The NHL salary cap is the total amount that NHL teams may pay for players. The amount set as the salary cap each year depends on the league’s revenue for the previous season. As it is a 'hard cap,' there are no exemptions. However, if a player is injured and it's thought that they will miss at least 10 NHL games and 24 days in the season, their team can put them on long-term injured reserve (LTIR). By doing so, they can surpass the salary cap.

The salary cap was introduced to prevent teams with the most revenue signing all the top players, which was becoming a problem in the '90s and early 2000s. For instance, by signing a number of top-performing players and significantly spending more than the majority of other teams, the Detroit Red Wings were able to win three Stanley Cups in that time.

This led to the 2004-05 CBA negotiations, during which the entire season was cancelled — the first time a labor dispute has ever caused a cancellation in a major sports league in North America. At the time of the negotiations, teams were spending around 75 percent of their revenues on salaries — much higher than any other North American sports league. Eventually, they agreed to the general structure that remain today, including the mandatory payment to players in US dollars.

The concept of a salary cap is not new to the NHL. One was first introduced during the Great Depression, at which time the salary cap per team was $62,500 and $7,000 per player.

Salary Cap History

Since its reintroduction in the 2005-06 season, the NHL salary cap had risen every year until the pandemic shortened 2020-2021 season:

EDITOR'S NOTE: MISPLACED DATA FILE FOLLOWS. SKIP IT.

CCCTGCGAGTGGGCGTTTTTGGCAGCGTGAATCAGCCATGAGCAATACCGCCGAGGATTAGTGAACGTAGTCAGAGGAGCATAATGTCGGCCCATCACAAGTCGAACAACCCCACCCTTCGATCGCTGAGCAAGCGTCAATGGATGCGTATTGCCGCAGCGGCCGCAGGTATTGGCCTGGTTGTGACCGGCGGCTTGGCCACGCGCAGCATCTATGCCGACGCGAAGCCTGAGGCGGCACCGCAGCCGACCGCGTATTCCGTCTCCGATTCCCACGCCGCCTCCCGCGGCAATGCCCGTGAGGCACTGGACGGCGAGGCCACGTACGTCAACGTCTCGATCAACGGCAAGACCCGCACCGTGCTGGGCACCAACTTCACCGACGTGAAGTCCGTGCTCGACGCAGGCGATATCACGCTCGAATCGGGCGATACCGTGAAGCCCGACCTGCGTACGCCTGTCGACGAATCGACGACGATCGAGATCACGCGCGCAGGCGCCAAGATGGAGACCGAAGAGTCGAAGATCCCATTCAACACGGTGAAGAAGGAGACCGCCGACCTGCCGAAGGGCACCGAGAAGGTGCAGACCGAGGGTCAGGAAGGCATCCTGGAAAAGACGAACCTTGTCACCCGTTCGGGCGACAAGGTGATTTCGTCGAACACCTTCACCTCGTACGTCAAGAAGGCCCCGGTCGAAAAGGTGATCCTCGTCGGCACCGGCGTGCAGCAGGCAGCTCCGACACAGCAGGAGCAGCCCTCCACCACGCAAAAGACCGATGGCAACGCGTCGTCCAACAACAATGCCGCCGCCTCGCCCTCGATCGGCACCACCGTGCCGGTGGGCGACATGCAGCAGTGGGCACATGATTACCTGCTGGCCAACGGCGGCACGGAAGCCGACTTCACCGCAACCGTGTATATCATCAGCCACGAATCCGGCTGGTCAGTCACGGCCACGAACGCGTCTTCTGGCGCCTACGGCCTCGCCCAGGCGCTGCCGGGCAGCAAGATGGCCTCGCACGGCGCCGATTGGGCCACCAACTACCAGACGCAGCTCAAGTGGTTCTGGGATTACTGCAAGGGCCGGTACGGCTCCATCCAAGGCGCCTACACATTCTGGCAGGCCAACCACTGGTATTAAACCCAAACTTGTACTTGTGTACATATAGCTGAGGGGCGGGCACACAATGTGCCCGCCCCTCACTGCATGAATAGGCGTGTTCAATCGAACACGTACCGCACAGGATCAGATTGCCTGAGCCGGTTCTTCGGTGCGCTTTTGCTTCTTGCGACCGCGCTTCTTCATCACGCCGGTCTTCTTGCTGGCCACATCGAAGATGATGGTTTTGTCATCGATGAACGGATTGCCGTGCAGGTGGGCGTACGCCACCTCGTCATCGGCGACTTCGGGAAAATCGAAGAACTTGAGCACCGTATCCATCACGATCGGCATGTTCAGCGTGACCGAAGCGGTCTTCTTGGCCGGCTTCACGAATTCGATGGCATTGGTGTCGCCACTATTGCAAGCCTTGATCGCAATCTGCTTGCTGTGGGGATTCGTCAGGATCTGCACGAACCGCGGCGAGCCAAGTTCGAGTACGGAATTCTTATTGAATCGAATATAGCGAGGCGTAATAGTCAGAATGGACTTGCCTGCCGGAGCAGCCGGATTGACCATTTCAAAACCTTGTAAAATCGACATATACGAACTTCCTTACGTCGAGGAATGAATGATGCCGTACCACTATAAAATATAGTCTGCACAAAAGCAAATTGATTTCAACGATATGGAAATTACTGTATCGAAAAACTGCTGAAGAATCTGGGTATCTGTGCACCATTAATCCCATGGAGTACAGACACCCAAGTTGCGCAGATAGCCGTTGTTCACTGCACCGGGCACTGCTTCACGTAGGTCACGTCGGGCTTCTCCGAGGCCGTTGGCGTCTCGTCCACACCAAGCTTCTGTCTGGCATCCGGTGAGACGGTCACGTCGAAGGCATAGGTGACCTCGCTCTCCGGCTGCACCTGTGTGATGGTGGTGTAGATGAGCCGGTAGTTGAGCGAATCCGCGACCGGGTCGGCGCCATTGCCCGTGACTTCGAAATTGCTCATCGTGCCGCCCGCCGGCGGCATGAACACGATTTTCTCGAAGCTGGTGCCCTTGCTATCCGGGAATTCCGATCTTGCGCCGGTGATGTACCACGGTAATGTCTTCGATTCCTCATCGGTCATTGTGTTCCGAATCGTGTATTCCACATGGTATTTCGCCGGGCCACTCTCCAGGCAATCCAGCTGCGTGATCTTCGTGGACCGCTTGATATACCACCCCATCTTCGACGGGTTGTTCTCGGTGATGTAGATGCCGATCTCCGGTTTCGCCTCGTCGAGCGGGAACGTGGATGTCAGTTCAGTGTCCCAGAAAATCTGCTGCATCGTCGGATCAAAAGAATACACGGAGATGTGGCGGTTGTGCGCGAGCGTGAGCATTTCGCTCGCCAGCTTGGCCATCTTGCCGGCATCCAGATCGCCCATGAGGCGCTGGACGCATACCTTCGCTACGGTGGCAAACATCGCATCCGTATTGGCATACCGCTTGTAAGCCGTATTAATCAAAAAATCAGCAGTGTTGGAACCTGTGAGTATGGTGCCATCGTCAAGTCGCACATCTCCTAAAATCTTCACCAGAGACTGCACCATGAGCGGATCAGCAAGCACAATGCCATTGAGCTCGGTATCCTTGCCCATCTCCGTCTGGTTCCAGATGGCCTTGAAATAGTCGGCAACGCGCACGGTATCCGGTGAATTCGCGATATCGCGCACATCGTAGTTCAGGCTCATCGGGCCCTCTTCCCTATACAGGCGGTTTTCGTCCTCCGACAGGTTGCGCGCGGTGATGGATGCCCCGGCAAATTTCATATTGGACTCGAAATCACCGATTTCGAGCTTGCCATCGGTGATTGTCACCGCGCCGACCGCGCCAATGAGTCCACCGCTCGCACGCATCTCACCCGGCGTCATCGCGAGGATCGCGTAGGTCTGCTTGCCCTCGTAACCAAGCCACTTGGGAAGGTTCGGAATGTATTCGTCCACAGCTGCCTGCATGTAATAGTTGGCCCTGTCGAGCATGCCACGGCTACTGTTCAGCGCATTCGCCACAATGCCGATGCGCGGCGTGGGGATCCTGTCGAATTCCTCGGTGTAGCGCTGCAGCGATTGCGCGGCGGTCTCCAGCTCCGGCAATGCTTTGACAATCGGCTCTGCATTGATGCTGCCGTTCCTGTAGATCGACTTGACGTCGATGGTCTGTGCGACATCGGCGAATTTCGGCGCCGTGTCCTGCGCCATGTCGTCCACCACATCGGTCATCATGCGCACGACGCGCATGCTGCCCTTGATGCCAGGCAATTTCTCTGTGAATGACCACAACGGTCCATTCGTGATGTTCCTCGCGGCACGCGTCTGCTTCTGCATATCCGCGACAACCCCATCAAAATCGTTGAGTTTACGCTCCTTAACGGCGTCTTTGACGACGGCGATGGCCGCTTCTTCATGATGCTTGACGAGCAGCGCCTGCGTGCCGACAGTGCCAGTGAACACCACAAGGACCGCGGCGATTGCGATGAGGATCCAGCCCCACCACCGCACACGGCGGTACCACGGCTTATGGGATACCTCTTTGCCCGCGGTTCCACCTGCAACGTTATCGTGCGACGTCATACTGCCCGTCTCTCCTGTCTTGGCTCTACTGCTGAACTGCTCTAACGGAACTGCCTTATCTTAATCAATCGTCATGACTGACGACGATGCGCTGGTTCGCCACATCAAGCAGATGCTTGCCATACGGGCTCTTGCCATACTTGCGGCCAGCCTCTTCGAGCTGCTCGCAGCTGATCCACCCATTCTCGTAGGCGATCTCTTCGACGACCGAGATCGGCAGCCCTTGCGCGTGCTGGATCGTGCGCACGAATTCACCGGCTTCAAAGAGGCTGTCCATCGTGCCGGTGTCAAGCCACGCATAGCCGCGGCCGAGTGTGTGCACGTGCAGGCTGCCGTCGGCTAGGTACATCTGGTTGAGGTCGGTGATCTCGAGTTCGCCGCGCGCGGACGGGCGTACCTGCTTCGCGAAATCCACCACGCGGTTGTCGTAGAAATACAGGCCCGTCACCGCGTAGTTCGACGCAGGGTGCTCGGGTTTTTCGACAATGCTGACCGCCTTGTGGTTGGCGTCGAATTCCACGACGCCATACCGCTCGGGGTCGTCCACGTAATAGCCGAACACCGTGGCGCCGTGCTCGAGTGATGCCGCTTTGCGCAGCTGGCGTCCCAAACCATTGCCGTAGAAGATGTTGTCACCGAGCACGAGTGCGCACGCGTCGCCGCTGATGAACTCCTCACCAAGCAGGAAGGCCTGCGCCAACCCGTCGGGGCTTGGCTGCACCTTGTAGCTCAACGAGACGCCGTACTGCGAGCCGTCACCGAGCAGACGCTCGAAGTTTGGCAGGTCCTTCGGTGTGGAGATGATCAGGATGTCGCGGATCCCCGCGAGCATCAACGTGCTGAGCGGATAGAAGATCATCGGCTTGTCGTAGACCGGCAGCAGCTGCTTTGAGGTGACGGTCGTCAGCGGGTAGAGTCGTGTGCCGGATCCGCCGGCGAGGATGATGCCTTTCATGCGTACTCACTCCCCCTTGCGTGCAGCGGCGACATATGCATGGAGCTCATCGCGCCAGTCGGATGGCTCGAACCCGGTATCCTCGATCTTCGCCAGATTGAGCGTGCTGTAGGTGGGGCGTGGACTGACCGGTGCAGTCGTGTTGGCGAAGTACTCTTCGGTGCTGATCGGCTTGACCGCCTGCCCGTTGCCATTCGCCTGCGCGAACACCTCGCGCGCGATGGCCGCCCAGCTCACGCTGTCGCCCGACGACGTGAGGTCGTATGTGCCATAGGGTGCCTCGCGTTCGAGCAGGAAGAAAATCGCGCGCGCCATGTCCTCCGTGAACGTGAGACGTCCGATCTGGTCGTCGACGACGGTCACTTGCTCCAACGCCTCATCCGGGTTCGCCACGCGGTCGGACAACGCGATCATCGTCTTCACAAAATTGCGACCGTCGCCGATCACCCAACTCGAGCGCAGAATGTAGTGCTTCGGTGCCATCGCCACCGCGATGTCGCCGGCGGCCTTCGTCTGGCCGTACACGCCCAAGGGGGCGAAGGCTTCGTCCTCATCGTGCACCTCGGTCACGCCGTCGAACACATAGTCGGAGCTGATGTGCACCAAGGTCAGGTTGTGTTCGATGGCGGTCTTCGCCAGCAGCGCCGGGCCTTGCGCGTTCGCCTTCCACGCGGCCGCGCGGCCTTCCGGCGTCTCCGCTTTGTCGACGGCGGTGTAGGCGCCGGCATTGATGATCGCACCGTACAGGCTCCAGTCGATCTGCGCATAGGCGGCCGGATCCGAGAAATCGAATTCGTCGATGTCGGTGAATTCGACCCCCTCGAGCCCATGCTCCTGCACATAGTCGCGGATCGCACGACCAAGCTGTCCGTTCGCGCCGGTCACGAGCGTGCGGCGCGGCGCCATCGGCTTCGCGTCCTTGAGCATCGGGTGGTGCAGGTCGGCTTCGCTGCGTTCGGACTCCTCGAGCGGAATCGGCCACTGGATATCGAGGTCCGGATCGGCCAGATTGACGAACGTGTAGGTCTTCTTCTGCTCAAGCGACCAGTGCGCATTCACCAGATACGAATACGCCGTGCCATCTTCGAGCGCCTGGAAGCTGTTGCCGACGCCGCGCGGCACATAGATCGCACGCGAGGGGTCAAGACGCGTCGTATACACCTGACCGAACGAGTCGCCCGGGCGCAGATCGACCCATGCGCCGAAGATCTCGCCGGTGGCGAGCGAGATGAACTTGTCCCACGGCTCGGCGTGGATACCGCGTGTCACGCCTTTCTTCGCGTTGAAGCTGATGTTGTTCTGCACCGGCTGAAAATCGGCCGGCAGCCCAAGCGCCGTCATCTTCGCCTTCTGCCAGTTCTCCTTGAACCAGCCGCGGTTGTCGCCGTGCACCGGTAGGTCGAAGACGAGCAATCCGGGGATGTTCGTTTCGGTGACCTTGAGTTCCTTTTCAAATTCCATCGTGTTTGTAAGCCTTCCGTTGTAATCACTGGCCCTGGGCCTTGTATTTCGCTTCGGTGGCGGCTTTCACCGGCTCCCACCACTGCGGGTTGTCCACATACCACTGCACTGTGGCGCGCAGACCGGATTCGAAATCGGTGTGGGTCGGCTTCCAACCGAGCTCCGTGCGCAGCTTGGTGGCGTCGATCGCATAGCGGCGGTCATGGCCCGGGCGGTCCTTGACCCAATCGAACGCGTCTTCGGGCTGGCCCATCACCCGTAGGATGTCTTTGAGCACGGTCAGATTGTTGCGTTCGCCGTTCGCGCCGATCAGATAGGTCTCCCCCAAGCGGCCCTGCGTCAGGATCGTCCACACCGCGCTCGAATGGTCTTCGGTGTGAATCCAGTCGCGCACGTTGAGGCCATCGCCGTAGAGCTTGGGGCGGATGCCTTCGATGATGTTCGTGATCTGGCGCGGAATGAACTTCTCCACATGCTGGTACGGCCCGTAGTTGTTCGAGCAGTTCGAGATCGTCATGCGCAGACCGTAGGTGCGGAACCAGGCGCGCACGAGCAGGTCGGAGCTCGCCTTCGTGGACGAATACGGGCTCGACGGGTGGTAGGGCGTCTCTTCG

2005-2006 $39.0 million  
  2006-2007 $44.0 million  
  2007-2008 $50.3 million  
  2008-2009 $56.7 million  
  2009-2010 $56.8 million  
  2010-2011 $59.4 million  
  2011-2012 $64.3 million  
  2012-2013 $60.0 million *  
  2013-2014 $64.3 million  
  2014-2015 $69.0 million  
  2015-2016 $71.4 million  
  2016-2017 $73.0 million  
  2017-2018 $75.0 million  
  2018-2019 $79.5 million  
  2019-2020 $81.5 million  
  2020-2021 $81.5 million  
  2021-2022 $81.5 million  
  2022-2023 $82.5 million  

*During the 2012-13 season, there was a lockout. The salary cap was set to $60 million, but NHL hockey teams were allowed to spend a pro-rated $70.2 million for the shortened season.

The salary floor (the minimum that a team must spend as a whole) is 85 percent of the salary midpoint. For the 2021-22 season, the cap floor is $60.2 million.

 

History of the Teams

Originally, there were just six NHL teams, called the Original Six. In the 1967-68 season, six new teams were added. The Original Six formed the East Division and the new six formed the West Division.

In 1974, six more NHL hockey teams joined the league, creating 18 in total. The league then took four teams from the World Hockey Association when it ceased to exist in 1979. With the Cleveland Barons gone in 1978, this brought the total to 21 teams.

There was no further expansion to the league until the '90s. The next new NHL team was the San Jose Sharks in 1991. Another eight were added in the subsequent decade to reach 30 teams by 2000. Finally, in 2016, Gary Bettman, the NHL commissioner, announced that another new NHL team — the Vegas Golden Knights — would join the List of NHL Teams, making 31 teams for the 2017-18 season.